This Week in History

10 years ago:
Drivers dodging potholes on Route 100 in Wilmington Village were relieved to hear that 4.7 miles of Route 100 would be paved under Gov. Jim Douglas’ “Operation Smooth Ride” initiative. Repairs were set to start as early as May.  Wilmington Town Manager Bob Rusten said the repairs, which were the only ones in AOT district one, were thanks to the lobbying efforts of AOT district one manager Wayne Gammel and the towns of Wilmington, Whitingham, and Dover.
Selectboard members approved a plan by Unicel to place a cell phone antenna in the belfry of the Congregational church on East Main Street.  The antenna was touted as improving reception and preventing dropped calls in the village for cell customers with GSM phones.
Crocuses were in bloom on the lawn of Deerfield Valley Elementary School.

15 years ago:
A Wilmington committee formed to investigate the feasibility of adopting a town charter recommended against it at a meeting with selectboard members.  Chief among their concerns was the process by which a charter would be adopted.
Whitingham’s selectboard was considering hiring a town administrator, a move that would ease the burden of day-to-day administrative operations on the board, and on the selectboard chair in particular.  
Wilmington and Dover agreed to study the possibility of merging their police departments – again.  It was by no means a new proposal, having been studied several times since the 1970s.

20 years ago:
Whitingham School Board members were struggling to cut another $50,000 from their budget, a budget that was already below the previous year’s budget.  The reduction was mandated by Town Meeting voters who were concerned about soaring taxes brought on by Act 60.  Underlining the frustration with the controversial education funding system, Whitingham Principal John Doty said that every dollar cut from the budget would reduce the town’s tax liability by only 12 cents.

25 years ago:
According to Dover Police, illegal dumping – people throwing their trash in a dumpster that they’re not authorized to use – was one of the biggest theft-of-services issues in Dover.  Business owners said most of the illegal disposal was perpetrated by second-home owners, one-time visitors, and even some locals.  They knew that, they said, because they routinely went through trash bags for addresses and other identifying evidence so they could bill the dumpers.  One business owner said the cost of illegal dumping tripled her trash disposal bill.  Another business owner said that some mornings she arrived to find her dumpster full and bags piled up on the ground.  But she also noted that a lot of visitors would be willing to pay to dispose of their trash, they just didn’t know what they should do with it.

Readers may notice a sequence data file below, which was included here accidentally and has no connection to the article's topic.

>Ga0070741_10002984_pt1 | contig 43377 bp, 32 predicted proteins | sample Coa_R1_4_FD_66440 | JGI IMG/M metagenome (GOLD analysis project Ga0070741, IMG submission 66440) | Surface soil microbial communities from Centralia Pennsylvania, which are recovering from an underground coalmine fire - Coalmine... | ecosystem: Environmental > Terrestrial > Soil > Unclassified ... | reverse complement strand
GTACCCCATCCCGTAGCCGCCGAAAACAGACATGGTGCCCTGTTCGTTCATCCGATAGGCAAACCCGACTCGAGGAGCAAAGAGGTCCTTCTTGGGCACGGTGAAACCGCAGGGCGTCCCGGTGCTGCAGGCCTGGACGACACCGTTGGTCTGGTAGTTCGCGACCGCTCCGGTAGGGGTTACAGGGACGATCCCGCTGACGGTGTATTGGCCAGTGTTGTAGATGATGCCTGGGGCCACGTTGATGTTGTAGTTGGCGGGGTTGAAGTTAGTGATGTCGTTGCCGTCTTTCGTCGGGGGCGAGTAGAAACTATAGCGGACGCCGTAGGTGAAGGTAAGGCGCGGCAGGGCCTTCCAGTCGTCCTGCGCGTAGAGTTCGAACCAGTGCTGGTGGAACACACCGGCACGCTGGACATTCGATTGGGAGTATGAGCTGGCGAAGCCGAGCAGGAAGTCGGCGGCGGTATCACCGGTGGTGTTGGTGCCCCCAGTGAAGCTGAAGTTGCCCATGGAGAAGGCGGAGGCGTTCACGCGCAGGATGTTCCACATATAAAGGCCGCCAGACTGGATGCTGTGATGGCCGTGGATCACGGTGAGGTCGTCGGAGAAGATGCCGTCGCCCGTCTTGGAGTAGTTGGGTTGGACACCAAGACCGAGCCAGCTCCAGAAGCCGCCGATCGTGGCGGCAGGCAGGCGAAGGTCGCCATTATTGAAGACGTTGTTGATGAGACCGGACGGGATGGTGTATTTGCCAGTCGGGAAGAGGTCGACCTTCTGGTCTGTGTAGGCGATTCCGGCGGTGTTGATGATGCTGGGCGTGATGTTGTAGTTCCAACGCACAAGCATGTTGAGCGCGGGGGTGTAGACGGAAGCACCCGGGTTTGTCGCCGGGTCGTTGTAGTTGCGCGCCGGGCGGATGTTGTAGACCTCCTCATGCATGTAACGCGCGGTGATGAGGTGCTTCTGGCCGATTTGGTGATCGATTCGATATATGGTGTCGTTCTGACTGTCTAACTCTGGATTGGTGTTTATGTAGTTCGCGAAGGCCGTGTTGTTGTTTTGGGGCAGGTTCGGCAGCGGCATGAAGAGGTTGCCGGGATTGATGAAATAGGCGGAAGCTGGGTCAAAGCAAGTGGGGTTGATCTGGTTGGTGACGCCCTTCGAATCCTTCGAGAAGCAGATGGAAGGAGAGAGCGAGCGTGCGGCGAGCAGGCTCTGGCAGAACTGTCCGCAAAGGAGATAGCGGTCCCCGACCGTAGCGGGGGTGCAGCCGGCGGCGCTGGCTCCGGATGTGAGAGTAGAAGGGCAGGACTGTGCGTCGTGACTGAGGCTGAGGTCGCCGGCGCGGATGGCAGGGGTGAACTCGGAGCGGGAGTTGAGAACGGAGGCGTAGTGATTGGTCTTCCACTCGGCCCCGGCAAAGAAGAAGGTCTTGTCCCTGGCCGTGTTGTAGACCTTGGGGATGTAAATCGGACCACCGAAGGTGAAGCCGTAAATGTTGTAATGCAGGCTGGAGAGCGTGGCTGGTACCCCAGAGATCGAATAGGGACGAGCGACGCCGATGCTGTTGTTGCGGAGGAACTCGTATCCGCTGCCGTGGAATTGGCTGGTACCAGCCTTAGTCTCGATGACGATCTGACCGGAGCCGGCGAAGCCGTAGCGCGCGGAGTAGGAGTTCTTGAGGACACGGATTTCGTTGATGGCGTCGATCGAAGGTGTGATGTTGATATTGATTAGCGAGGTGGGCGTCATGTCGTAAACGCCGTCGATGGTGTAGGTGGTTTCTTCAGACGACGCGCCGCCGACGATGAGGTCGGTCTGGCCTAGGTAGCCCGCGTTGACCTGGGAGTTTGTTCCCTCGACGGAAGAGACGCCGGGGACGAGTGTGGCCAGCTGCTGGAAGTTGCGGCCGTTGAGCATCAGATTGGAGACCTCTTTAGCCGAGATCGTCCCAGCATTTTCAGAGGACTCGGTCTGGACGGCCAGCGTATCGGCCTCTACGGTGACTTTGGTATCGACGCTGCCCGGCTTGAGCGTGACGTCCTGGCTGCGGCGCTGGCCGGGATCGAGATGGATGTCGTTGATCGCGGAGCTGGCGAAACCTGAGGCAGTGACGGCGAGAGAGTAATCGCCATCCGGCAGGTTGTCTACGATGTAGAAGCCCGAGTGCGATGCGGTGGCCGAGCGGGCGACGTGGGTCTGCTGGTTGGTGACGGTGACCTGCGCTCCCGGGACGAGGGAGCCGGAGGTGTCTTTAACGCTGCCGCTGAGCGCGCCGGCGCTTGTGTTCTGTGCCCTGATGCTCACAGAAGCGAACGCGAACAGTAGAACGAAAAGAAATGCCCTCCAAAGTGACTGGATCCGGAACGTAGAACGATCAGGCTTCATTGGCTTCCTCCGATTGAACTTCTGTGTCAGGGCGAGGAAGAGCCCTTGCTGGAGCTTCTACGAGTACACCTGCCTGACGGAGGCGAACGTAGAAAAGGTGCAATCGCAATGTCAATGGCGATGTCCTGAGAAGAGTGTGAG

35 years ago:
The Silo Saloon was sued by the American Society of Composers, Authors, and Publishers (ASCAP) for “publicly performing copyrighted music of ASCAP members.”  The Silo’s attorney said it was up to the musical acts hired by the Silo to secure rights to perform music, not the Silo.
Local legislators announced that the state would improve several areas along Route 100 and Route 9.  Included in the state highway department’s plans was resurfacing on Route 100 in Wilmington and Dover, as well as several reconstruction projects along Route 9.

40 years ago:
An engineering consultant for the Wilmington Selectboard said they wouldn’t have enough time to meet requirements for an application for flood protection grants from the federal department of Housing and Urban Development that was due on May 15.  But the consultant said the town “would be in the best shape if it would take the bull by the horns and go ahead on its own to finance an engineering study for flood protection.”  
Angler Robert Allen, 75, of Jacksonville, broke with tradition and disclosed some of the best trout fishing spots in southern Vermont.  One of his top spots included Branch Brook in Halifax, where he caught an 18-inch brook trout.

45 years ago:
Mount Snow presented Whitingham Ambulance Service with a $500 donation “in recognition of outstanding services performed for residents of Deerfield Valley communities and in support of first-aid services at Mount Snow.”  At the time, WASI was the only ambulance service in the valley.
The Wilmington School Board discontinued the high school band program.  According to board members, the reason for disbanding the band had nothing to do with students’ enthusiasm or skill, it was because they couldn’t find a part-time music teacher.  For many years, band teachers were shared among area schools, but with an increasing workload, fewer teachers were willing to take on shared positions.

50 years ago:
The US Senate was considering the “Dodd anti-gun bill,” (authored by Sen. Thomas Dodd, of CT) which would become the Gun Control Act of 1968 when signed into law later in the year by President Lyndon Johnson.  The bill was spurred by the assassinations of President John F. Kennedy, Robert F. Kennedy, and Martin Luther King Jr.  The Vermont Fish and Game Department took the unusual step of opposing the law and, in an op-ed in The Deerfield Valley News, urged Vermonters to contact their federal representatives to voice their opinions.  “The Fish and Game Department is not against legislation that would accomplish effective restriction of guns by the criminal and mentally unstable segment, but it is strongly opposed to any laws that would infringe on the rights of law abiding Americans who, by their heritage, have the right to bear arms for personal security and recreational uses.”


The Deerfield Valley News

797 VT Route 100 North
Wilmington, VT 05363

Phone: 802-464-3388
Fax: 802-464-7255

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